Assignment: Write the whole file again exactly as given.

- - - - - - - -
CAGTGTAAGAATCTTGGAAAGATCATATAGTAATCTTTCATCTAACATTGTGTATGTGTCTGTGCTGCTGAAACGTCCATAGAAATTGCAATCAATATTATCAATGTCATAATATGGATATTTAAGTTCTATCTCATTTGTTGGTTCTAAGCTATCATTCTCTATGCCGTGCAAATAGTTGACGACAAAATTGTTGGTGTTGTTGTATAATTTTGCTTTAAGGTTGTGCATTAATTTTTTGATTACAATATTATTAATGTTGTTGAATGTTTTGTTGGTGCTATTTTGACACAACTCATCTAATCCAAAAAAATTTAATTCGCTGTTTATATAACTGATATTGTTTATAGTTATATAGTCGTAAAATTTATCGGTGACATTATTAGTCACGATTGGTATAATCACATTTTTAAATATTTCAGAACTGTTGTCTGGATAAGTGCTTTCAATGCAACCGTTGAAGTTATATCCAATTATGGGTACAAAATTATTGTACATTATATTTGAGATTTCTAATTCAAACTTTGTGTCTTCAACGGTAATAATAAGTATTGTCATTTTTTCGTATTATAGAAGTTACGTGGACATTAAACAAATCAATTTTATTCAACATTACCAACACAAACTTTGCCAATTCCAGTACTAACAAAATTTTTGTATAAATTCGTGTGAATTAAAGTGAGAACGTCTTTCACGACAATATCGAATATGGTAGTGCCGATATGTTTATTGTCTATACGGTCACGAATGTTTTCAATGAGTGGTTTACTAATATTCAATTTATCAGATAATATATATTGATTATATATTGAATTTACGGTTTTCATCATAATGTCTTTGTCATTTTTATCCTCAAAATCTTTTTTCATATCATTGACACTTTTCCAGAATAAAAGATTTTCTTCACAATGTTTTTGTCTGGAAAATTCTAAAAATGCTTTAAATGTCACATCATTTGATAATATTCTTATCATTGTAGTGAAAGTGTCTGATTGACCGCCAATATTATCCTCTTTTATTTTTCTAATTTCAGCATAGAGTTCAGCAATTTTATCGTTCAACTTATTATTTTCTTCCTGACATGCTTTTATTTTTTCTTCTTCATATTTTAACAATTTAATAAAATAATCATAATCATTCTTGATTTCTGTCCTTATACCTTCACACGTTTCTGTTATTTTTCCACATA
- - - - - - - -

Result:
CAGTGTAAGAATCTTGGAAAGATCATATAGTAATCTTTCATCTAACATTGTGTATGTGTCTGTGCTGCTGAAACGTCCATAGAAATTGCAATCAATATTATCAATGTCATAATATGGATATTTAAGTTCTATCTCATTTGTTGGTTCTAAGCTATCATTCTCTATGCCGTGCAAATAGTTGACGACAAAATTGTTGGTGTTGTTGTATAATTTTGCTTTAAGGTTGTGCATTAATTTTTTGATTACAATATTATTAATGTTGTTGAATGTTTTGTTGGTGCTATTTTGACACAACTCATCTAATCCAAAAAAATTTAATTCGCTGTTTATATAACTGATATTGTTTATAGTTATATAGTCGTAAAATTTATCGGTGACATTATTAGTCACGATTGGTATAATCACATTTTTAAATATTTCAGAACTGTTGTCTGGATAAGTGCTTTCAATGCAACCGTTGAAGTTATATCCAATTATGGGTACAAAATTATTGTACATTATATTTGAGATTTCTAATTCAAACTTTGTGTCTTCAACGGTAATAATAAGTATTGTCATTTTTTCGTATTATAGAAGTTACGTGGACATTAAACAAATCAATTTTATTCAACATTACCAACACAAACTTTGCCAATTCCAGTACTAACAAAATTTTTGTATAAATTCGTGTGAATTAAAGTGAGAACGTCTTTCACGACAATATCGAATATGGTAGTGCCGATATGTTTATTGTCTATACGGTCACGAATGTTTTCAATGAGTGGTTTACTAATATTCAATTTATCAGATAATATATATTGATTATATATTGAATTTACGGTTTTCATCATAATGTCTTTGTCATTTTTATCCTCAAAATCTTTTTTCATATCATTGACACTTTTCCAGAATAAAAGATTTTCTTCACAATGTTTTTGTCTGGAAAATTCTAAAAATGCTTTAAATGTCACATCATTTGATAATATTCTTATCATTGTAGTGAAAGTGTCTGATTGACCGCCAATATTATCCTCTTTTATTTTTCTAATTTCAGCATAGAGTTCAGCAATTTTATCGTTCAACTTATTATTTTCTTCCTGACATGCTTTTATTTTTTCTTCTTCATATTTTAACAATTTAATAAAATAATCATAATCATTCTTGATTTCTGTCCTTATACCTTCACACGTTTCTGTTATTTTTCCACATA